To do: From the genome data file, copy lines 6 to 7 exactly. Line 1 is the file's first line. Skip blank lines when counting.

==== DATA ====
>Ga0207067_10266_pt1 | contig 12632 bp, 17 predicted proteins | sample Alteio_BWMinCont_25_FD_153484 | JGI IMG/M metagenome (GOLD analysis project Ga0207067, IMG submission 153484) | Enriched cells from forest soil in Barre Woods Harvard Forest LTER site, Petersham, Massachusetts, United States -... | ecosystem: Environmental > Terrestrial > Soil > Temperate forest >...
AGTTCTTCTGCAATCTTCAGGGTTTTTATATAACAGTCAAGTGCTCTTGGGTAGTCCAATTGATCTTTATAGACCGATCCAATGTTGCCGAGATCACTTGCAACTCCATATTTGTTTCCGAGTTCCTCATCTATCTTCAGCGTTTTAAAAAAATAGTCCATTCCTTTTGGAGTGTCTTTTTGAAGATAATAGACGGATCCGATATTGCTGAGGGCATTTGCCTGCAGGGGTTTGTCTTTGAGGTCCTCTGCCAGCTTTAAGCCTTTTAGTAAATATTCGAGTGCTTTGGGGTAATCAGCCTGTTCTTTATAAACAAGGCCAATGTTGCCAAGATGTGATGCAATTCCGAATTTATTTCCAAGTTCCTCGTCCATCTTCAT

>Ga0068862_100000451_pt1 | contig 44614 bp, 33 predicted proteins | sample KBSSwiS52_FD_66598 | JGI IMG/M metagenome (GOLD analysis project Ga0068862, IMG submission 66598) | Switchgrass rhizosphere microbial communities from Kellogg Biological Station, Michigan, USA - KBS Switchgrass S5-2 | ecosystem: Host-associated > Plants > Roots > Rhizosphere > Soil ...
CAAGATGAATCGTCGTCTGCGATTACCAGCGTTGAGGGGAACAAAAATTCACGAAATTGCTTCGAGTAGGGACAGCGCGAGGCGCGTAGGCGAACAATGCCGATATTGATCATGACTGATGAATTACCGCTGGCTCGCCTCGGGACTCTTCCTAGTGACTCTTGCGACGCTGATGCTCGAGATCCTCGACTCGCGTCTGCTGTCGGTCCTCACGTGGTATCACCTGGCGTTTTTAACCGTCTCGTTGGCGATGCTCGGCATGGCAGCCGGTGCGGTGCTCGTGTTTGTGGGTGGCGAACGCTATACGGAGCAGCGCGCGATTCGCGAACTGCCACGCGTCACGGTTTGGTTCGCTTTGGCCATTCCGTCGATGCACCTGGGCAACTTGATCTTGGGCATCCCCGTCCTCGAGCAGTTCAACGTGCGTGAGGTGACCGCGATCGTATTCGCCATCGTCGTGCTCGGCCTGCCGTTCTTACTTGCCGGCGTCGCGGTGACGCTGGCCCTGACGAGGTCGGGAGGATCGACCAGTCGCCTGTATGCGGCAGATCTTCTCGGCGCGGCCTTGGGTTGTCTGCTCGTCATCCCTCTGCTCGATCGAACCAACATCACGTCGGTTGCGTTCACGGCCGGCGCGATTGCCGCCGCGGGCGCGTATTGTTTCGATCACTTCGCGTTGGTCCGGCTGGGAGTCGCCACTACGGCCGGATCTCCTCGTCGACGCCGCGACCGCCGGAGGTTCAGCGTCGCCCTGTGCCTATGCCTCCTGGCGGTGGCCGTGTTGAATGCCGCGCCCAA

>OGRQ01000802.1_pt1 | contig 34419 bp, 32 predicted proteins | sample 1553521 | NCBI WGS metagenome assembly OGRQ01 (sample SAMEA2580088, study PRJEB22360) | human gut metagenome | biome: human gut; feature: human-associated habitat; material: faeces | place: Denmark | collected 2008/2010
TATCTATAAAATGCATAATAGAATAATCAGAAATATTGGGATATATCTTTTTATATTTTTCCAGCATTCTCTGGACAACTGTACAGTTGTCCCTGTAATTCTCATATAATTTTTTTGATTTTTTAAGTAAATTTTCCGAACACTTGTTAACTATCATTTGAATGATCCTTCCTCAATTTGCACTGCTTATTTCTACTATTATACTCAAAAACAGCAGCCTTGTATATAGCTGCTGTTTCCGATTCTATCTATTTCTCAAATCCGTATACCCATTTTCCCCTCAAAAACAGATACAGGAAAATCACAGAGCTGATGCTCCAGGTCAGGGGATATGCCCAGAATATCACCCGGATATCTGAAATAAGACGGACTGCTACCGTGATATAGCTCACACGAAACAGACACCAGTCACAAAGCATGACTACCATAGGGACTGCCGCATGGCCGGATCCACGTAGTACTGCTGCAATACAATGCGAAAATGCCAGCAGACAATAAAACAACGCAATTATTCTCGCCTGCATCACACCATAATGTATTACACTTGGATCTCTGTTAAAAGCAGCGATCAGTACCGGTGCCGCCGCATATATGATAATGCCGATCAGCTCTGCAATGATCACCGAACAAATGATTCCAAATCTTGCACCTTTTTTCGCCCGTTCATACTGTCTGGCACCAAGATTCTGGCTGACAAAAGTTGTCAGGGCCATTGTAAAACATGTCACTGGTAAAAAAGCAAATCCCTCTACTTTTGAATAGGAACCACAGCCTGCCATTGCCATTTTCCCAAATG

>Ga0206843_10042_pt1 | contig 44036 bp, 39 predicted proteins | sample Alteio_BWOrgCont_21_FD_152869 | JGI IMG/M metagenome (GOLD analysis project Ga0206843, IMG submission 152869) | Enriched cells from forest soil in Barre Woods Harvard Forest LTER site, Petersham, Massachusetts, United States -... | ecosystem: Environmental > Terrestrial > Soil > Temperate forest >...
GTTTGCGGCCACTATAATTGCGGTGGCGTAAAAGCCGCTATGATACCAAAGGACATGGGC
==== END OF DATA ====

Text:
TATCTATAAAATGCATAATAGAATAATCAGAAATATTGGGATATATCTTTTTATATTTTTCCAGCATTCTCTGGACAACTGTACAGTTGTCCCTGTAATTCTCATATAATTTTTTTGATTTTTTAAGTAAATTTTCCGAACACTTGTTAACTATCATTTGAATGATCCTTCCTCAATTTGCACTGCTTATTTCTACTATTATACTCAAAAACAGCAGCCTTGTATATAGCTGCTGTTTCCGATTCTATCTATTTCTCAAATCCGTATACCCATTTTCCCCTCAAAAACAGATACAGGAAAATCACAGAGCTGATGCTCCAGGTCAGGGGATATGCCCAGAATATCACCCGGATATCTGAAATAAGACGGACTGCTACCGTGATATAGCTCACACGAAACAGACACCAGTCACAAAGCATGACTACCATAGGGACTGCCGCATGGCCGGATCCACGTAGTACTGCTGCAATACAATGCGAAAATGCCAGCAGACAATAAAACAACGCAATTATTCTCGCCTGCATCACACCATAATGTATTACACTTGGATCTCTGTTAAAAGCAGCGATCAGTACCGGTGCCGCCGCATATATGATAATGCCGATCAGCTCTGCAATGATCACCGAACAAATGATTCCAAATCTTGCACCTTTTTTCGCCCGTTCATACTGTCTGGCACCAAGATTCTGGCTGACAAAAGTTGTCAGGGCCATTGTAAAACATGTCACTGGTAAAAAAGCAAATCCCTCTACTTTTGAATAGGAACCACAGCCTGCCATTGCCATTTTCCCAAATG

>Ga0206843_10042_pt1 | contig 44036 bp, 39 predicted proteins | sample Alteio_BWOrgCont_21_FD_152869 | JGI IMG/M metagenome (GOLD analysis project Ga0206843, IMG submission 152869) | Enriched cells from forest soil in Barre Woods Harvard Forest LTER site, Petersham, Massachusetts, United States -... | ecosystem: Environmental > Terrestrial > Soil > Temperate forest >...